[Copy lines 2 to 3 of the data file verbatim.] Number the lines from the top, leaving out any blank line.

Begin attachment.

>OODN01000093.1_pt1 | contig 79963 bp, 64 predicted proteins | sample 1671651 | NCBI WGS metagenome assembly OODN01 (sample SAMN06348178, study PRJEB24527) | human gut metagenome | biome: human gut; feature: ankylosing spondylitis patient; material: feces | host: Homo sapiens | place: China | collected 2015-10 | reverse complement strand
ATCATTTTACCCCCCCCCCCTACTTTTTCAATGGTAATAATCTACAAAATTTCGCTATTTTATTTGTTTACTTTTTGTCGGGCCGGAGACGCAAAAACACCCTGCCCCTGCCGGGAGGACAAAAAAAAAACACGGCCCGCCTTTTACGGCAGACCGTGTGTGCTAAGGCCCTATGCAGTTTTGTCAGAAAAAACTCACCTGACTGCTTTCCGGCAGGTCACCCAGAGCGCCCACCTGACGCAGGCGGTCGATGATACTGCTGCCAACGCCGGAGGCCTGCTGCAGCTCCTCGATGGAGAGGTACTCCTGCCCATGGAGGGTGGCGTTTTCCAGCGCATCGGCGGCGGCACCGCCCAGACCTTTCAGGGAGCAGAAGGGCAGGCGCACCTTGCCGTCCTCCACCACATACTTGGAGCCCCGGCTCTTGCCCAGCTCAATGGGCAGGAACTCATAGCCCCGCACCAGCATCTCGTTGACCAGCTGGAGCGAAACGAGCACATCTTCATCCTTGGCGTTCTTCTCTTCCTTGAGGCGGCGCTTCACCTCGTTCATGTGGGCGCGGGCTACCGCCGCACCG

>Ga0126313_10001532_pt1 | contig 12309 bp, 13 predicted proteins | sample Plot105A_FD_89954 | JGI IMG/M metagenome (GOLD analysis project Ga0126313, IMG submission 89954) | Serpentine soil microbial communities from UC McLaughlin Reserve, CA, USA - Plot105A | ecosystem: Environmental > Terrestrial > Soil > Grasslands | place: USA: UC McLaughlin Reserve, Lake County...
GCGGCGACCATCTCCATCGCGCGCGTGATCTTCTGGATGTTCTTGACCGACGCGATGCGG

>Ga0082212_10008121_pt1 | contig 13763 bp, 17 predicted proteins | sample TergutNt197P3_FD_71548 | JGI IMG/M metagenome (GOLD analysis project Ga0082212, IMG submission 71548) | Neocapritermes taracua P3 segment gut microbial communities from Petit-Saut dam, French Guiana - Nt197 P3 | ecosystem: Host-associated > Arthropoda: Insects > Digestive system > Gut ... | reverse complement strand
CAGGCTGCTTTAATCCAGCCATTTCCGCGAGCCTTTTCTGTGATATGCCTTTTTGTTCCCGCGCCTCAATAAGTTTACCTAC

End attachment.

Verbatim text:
ATCATTTTACCCCCCCCCCCTACTTTTTCAATGGTAATAATCTACAAAATTTCGCTATTTTATTTGTTTACTTTTTGTCGGGCCGGAGACGCAAAAACACCCTGCCCCTGCCGGGAGGACAAAAAAAAAACACGGCCCGCCTTTTACGGCAGACCGTGTGTGCTAAGGCCCTATGCAGTTTTGTCAGAAAAAACTCACCTGACTGCTTTCCGGCAGGTCACCCAGAGCGCCCACCTGACGCAGGCGGTCGATGATACTGCTGCCAACGCCGGAGGCCTGCTGCAGCTCCTCGATGGAGAGGTACTCCTGCCCATGGAGGGTGGCGTTTTCCAGCGCATCGGCGGCGGCACCGCCCAGACCTTTCAGGGAGCAGAAGGGCAGGCGCACCTTGCCGTCCTCCACCACATACTTGGAGCCCCGGCTCTTGCCCAGCTCAATGGGCAGGAACTCATAGCCCCGCACCAGCATCTCGTTGACCAGCTGGAGCGAAACGAGCACATCTTCATCCTTGGCGTTCTTCTCTTCCTTGAGGCGGCGCTTCACCTCGTTCATGTGGGCGCGGGCTACCGCCGCACCG

>Ga0126313_10001532_pt1 | contig 12309 bp, 13 predicted proteins | sample Plot105A_FD_89954 | JGI IMG/M metagenome (GOLD analysis project Ga0126313, IMG submission 89954) | Serpentine soil microbial communities from UC McLaughlin Reserve, CA, USA - Plot105A | ecosystem: Environmental > Terrestrial > Soil > Grasslands | place: USA: UC McLaughlin Reserve, Lake County...